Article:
By COLLEEN BARRY, Associated Press
MILAN (AP) — As automakers prepare to roll out new models this week at the Geneva Auto Show — one of the major events in the automotive calendar — they are being forced to fight for a slice of an ever-shrinking European market stricken with austerity and recession.
On top of this, carmakers are also having to confront the uncomfortable fact that a large number of their production lines are lying idle and eating up valuable funds. Industry executives, including Fiat and Chrysler chief executive Sergio Marchionne, have estimated that Europe's car industry has the production capacity to build 20 per cent more vehicles than they are currently able to sell, an imbalance that hurts both their ability to compete and bottom line, especially as European sales tumble.
This problem of overcapacity and underused factories is one that automakers have long lamented, but can no longer ignore. Fiat, PSA Peugeot-Citroen, Opel, Renault and Ford Europe all are losing money in Europe — even when sales in emerging economies such as China help keep the companies in the black.
"If I could do only one thing, it would probably be to create a flexible work environment to manage supply and demand," Marchionne, who is also chairman of the European Auto Manufacturers Association, said recently in Brussels.
Cars sales in Europe this year are forecast to decline by nearly 5 percent to 12.9 million units, according to the Center for Automotive Research — down from 15.7 million in 2000.
European auto demand has dried up as consumer confidence buckles under the pressure of government austerity measures, rising and persistent unemployment and the deepening of southern Europe's recession. In addition, most of the pent-up demand was taken out of the market during "cash-for-clunkers" incentives that governments introduced to help automakers in the 2008 financial crisis. The countries with the biggest number of idle production lines are France, Italy and Spain.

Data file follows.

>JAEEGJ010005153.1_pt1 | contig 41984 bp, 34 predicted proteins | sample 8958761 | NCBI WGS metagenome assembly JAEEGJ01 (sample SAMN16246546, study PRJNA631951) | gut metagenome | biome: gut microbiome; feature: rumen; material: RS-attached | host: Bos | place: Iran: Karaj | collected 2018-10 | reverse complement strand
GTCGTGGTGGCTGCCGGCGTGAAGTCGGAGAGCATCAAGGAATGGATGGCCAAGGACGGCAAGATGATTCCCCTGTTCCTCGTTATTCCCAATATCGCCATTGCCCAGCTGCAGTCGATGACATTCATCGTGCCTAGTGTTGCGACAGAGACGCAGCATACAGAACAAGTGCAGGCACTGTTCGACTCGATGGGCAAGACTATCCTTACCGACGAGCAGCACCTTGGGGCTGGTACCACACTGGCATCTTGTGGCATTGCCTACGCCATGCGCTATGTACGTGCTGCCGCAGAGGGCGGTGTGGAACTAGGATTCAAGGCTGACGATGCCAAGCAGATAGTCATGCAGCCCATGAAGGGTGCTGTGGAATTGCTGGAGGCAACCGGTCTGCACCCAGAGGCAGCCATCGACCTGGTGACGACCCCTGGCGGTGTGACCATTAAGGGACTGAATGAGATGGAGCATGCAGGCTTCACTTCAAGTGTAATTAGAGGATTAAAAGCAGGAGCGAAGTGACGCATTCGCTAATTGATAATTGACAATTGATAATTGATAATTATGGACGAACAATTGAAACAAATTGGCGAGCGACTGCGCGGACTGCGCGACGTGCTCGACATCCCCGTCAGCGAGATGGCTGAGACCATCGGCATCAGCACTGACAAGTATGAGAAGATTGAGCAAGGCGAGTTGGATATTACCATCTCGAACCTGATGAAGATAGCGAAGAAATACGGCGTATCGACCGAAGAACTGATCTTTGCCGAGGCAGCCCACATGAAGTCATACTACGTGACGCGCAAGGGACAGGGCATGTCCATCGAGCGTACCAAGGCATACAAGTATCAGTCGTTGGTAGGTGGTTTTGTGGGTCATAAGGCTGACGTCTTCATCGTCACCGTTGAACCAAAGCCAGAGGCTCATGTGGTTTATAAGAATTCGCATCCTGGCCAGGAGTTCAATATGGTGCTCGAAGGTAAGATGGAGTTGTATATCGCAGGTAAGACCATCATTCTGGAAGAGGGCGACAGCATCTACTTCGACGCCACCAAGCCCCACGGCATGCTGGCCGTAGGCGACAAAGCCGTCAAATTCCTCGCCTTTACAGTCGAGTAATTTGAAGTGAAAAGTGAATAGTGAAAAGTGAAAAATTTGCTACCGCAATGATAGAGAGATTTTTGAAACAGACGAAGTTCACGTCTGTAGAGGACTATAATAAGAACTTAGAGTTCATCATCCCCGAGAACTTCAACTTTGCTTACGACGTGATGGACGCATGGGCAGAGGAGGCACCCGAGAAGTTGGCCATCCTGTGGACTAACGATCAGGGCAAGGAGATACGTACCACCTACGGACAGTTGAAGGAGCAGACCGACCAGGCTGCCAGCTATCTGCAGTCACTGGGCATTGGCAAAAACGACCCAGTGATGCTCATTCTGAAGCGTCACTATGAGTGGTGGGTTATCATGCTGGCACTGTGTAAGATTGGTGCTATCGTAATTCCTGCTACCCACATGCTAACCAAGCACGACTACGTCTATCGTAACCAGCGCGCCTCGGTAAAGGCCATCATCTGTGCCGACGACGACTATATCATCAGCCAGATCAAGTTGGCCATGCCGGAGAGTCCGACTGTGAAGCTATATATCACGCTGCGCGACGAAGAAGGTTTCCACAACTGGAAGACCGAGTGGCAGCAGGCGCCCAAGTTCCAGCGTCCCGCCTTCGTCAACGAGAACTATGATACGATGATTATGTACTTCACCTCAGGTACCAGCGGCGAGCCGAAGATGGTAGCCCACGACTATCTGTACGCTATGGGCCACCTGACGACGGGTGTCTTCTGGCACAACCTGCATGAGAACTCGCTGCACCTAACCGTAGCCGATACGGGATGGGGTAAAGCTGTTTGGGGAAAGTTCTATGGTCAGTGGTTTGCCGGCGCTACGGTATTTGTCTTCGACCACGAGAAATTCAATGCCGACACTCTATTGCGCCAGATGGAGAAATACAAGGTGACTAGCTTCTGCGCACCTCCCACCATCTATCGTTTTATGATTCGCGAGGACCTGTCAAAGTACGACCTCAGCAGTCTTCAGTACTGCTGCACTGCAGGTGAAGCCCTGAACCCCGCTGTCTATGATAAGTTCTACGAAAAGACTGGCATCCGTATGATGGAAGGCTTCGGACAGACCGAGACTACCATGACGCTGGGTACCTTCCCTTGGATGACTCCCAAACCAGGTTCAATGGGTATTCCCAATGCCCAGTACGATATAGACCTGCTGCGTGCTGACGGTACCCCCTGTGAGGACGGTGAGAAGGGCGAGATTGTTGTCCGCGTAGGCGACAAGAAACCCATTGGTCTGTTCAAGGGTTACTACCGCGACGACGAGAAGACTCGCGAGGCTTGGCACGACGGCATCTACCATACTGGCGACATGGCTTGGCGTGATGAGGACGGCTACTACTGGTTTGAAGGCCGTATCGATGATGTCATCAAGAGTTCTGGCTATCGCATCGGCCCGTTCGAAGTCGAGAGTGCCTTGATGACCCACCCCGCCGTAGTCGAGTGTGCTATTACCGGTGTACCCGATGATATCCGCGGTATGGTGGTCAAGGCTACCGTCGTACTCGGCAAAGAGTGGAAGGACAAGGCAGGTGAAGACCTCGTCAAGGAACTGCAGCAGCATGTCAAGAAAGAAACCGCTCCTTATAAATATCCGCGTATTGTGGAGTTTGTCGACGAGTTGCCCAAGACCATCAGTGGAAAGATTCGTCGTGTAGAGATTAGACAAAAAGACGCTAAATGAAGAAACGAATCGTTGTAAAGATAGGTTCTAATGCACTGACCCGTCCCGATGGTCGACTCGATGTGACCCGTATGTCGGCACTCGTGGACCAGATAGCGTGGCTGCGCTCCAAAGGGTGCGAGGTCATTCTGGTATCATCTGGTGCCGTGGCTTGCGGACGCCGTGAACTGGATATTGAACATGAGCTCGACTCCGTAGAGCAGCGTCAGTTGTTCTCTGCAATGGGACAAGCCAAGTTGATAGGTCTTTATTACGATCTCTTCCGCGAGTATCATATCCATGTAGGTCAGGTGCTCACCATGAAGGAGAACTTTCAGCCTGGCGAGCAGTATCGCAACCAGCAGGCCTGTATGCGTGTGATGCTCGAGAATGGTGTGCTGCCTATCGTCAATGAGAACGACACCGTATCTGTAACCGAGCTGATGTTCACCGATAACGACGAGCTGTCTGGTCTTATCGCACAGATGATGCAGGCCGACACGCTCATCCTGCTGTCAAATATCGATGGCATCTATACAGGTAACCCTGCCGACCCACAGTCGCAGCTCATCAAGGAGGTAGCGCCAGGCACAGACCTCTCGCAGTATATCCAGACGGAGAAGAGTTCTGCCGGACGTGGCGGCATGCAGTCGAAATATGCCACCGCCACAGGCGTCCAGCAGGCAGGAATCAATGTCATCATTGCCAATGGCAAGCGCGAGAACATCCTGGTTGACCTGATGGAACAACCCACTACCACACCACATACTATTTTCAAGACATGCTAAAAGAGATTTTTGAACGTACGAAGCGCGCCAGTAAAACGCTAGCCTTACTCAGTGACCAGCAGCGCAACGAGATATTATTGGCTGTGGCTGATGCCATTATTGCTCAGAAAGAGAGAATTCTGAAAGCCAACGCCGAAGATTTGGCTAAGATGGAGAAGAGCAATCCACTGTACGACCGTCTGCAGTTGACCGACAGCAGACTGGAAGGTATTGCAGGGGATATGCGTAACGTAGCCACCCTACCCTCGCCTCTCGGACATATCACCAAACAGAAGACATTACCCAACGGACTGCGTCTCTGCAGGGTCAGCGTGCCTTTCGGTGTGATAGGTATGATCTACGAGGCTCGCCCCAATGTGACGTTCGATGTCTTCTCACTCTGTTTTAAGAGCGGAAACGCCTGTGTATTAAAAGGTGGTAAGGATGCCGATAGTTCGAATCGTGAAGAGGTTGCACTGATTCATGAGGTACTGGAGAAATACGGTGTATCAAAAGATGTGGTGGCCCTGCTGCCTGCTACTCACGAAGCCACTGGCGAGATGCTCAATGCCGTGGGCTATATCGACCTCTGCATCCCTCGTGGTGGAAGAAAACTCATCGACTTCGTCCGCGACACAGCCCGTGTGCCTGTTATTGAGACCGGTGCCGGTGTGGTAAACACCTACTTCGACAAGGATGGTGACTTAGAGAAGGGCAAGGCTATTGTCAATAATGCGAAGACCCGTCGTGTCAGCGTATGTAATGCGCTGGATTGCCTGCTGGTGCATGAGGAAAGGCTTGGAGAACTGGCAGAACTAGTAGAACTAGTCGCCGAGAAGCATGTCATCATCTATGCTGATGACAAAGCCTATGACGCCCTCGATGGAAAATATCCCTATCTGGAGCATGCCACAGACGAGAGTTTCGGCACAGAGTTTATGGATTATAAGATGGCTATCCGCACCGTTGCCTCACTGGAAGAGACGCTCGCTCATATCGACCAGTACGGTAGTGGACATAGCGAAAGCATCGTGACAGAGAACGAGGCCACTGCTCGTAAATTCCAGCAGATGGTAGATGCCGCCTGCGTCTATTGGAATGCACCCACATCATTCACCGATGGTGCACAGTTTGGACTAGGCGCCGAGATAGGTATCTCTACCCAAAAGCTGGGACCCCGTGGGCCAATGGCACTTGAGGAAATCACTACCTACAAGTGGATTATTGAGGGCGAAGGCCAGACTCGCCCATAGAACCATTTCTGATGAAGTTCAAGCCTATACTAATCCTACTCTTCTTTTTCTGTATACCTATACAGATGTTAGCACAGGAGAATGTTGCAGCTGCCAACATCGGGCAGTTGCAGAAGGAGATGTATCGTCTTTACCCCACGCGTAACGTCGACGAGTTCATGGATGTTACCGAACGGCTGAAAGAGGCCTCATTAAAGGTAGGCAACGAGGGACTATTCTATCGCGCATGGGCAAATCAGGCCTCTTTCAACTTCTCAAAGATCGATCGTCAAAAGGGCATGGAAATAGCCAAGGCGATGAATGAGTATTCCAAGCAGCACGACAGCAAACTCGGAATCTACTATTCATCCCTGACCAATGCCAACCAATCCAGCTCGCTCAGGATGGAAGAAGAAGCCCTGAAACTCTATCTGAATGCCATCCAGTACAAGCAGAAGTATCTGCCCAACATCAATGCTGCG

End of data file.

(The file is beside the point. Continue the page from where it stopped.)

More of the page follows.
Gaining a competitive edge with attractive new models and updated technology like those to be showcased at the Geneva event may help find a cure. But the tougher medicine will mean taking an ax to European factories — which will lead to job losses.
"There are too many cars, and too many brands making similar cars. There is going to be lots of consolidation in the European market, and closed plants, and consolidation of brands," said IHS Automotive analyst Tim Urquhart.
There has already been a casualty: Saab Automobile filed bankruptcy in January after a two-year effort to revive the distinctive carmaker with one of the strongest brand followings in the industry.
More positively, General Motors and France's PSA Peugeot Citroen this week announced a strategic alliance that gives the U.S. auto giant a 7 percent stake in Peugeot in exchange for a euro1 billion ($1.32 billion) capital increase. The two companies said that, together, they'll be better equipped to survive Europe's brutally competitive car market by developing a common small car platform by 2016, and with a combined purchasing power of $125 billion.
"I think (the) announcement from PSA and GM is an indication that people are looking for real solutions now. Just putting two companies together doesn't solve a capacity issue, so things are going to have to happen," Ford chief financial officer Lewis Booth told reporters in Detroit.
Ultimately, industry-watchers are expecting the deal to cut excess production capacity through plant closures.
Joseph Amaturo, an analyst at the Buckingham Research Group, said he expects GM to spend up to $2 billion to reduce European production capacity and headcount this year.
The GM-Peugeot alliance is among the signs that things are starting to shift in Europe, industry insiders and analysts said.
"In terms of the amount of restructuring in Europe, I feel that some things are more likely to happen this time than they have in the past, because all the major countries in Europe, and the minor countries, for that matter, are struggling with their own budget problems," Booth said.
That means governments are no longer prepared to pony up with incentives to scrap old cars or bridge loans to keep the automakers running, as they have in the past.